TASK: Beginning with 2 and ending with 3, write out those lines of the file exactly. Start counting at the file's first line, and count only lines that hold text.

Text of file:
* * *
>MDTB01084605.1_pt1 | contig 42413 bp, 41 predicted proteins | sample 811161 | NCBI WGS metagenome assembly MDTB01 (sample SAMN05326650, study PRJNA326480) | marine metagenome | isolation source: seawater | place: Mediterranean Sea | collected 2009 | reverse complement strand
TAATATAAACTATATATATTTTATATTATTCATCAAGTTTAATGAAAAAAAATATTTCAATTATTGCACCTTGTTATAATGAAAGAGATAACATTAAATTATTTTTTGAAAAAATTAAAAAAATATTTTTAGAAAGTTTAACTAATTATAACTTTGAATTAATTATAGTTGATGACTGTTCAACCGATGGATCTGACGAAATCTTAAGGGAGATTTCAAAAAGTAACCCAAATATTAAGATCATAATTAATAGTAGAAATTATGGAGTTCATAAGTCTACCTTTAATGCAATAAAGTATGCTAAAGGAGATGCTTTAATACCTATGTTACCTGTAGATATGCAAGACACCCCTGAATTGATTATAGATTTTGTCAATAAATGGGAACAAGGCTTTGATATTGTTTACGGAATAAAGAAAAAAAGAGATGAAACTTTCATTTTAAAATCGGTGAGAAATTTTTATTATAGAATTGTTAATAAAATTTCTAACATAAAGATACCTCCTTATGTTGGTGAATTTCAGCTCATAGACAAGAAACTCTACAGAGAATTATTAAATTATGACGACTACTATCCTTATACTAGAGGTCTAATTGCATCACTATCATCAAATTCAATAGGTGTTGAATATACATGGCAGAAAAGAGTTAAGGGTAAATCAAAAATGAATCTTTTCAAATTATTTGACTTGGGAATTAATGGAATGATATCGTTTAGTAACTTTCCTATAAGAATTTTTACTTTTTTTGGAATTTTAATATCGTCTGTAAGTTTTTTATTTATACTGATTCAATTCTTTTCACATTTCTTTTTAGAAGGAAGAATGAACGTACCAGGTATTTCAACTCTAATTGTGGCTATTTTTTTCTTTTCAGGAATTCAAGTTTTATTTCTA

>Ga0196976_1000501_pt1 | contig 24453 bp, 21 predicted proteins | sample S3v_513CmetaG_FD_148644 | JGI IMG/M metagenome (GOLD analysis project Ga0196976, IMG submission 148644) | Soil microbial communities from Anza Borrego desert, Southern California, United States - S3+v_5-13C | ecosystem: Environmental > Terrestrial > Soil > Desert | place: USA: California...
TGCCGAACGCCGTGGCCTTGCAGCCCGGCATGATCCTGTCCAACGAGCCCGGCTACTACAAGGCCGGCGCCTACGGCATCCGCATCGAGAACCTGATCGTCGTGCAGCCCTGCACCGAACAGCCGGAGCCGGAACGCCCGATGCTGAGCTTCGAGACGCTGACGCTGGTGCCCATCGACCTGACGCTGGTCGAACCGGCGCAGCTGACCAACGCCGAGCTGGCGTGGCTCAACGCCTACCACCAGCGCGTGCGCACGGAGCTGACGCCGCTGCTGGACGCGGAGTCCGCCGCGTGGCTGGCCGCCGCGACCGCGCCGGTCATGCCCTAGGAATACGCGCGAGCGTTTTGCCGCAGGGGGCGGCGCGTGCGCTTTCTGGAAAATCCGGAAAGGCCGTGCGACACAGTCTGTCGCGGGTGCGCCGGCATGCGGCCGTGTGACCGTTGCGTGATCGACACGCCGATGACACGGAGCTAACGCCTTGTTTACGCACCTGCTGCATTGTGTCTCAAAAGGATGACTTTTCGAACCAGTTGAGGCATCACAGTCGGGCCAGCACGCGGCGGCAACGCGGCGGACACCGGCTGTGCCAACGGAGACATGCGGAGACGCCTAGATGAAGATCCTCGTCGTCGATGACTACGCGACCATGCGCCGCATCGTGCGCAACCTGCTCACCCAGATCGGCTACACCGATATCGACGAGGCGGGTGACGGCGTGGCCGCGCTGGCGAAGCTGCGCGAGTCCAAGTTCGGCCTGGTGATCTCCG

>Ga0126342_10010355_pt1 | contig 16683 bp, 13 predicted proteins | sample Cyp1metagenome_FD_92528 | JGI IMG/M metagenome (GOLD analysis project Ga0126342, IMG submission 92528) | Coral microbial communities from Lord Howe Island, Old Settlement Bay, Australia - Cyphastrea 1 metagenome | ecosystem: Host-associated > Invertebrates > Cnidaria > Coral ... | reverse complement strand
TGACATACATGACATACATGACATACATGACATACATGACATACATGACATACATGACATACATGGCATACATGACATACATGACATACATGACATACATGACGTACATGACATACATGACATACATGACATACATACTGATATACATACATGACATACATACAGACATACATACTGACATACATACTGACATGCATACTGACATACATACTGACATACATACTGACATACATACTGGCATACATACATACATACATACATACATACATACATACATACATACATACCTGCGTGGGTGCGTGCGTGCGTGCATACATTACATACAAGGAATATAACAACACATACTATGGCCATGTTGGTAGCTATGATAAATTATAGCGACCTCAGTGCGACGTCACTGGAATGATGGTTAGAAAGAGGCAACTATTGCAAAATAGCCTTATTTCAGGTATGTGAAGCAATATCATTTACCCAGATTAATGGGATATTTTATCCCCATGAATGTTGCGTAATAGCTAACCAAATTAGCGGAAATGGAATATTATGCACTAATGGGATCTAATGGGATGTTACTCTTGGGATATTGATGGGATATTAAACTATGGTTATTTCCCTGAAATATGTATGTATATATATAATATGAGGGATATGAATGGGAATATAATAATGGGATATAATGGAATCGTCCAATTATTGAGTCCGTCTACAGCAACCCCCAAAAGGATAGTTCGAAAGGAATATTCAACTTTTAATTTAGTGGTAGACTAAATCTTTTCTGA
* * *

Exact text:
TAATATAAACTATATATATTTTATATTATTCATCAAGTTTAATGAAAAAAAATATTTCAATTATTGCACCTTGTTATAATGAAAGAGATAACATTAAATTATTTTTTGAAAAAATTAAAAAAATATTTTTAGAAAGTTTAACTAATTATAACTTTGAATTAATTATAGTTGATGACTGTTCAACCGATGGATCTGACGAAATCTTAAGGGAGATTTCAAAAAGTAACCCAAATATTAAGATCATAATTAATAGTAGAAATTATGGAGTTCATAAGTCTACCTTTAATGCAATAAAGTATGCTAAAGGAGATGCTTTAATACCTATGTTACCTGTAGATATGCAAGACACCCCTGAATTGATTATAGATTTTGTCAATAAATGGGAACAAGGCTTTGATATTGTTTACGGAATAAAGAAAAAAAGAGATGAAACTTTCATTTTAAAATCGGTGAGAAATTTTTATTATAGAATTGTTAATAAAATTTCTAACATAAAGATACCTCCTTATGTTGGTGAATTTCAGCTCATAGACAAGAAACTCTACAGAGAATTATTAAATTATGACGACTACTATCCTTATACTAGAGGTCTAATTGCATCACTATCATCAAATTCAATAGGTGTTGAATATACATGGCAGAAAAGAGTTAAGGGTAAATCAAAAATGAATCTTTTCAAATTATTTGACTTGGGAATTAATGGAATGATATCGTTTAGTAACTTTCCTATAAGAATTTTTACTTTTTTTGGAATTTTAATATCGTCTGTAAGTTTTTTATTTATACTGATTCAATTCTTTTCACATTTCTTTTTAGAAGGAAGAATGAACGTACCAGGTATTTCAACTCTAATTGTGGCTATTTTTTTCTTTTCAGGAATTCAAGTTTTATTTCTA

>Ga0196976_1000501_pt1 | contig 24453 bp, 21 predicted proteins | sample S3v_513CmetaG_FD_148644 | JGI IMG/M metagenome (GOLD analysis project Ga0196976, IMG submission 148644) | Soil microbial communities from Anza Borrego desert, Southern California, United States - S3+v_5-13C | ecosystem: Environmental > Terrestrial > Soil > Desert | place: USA: California...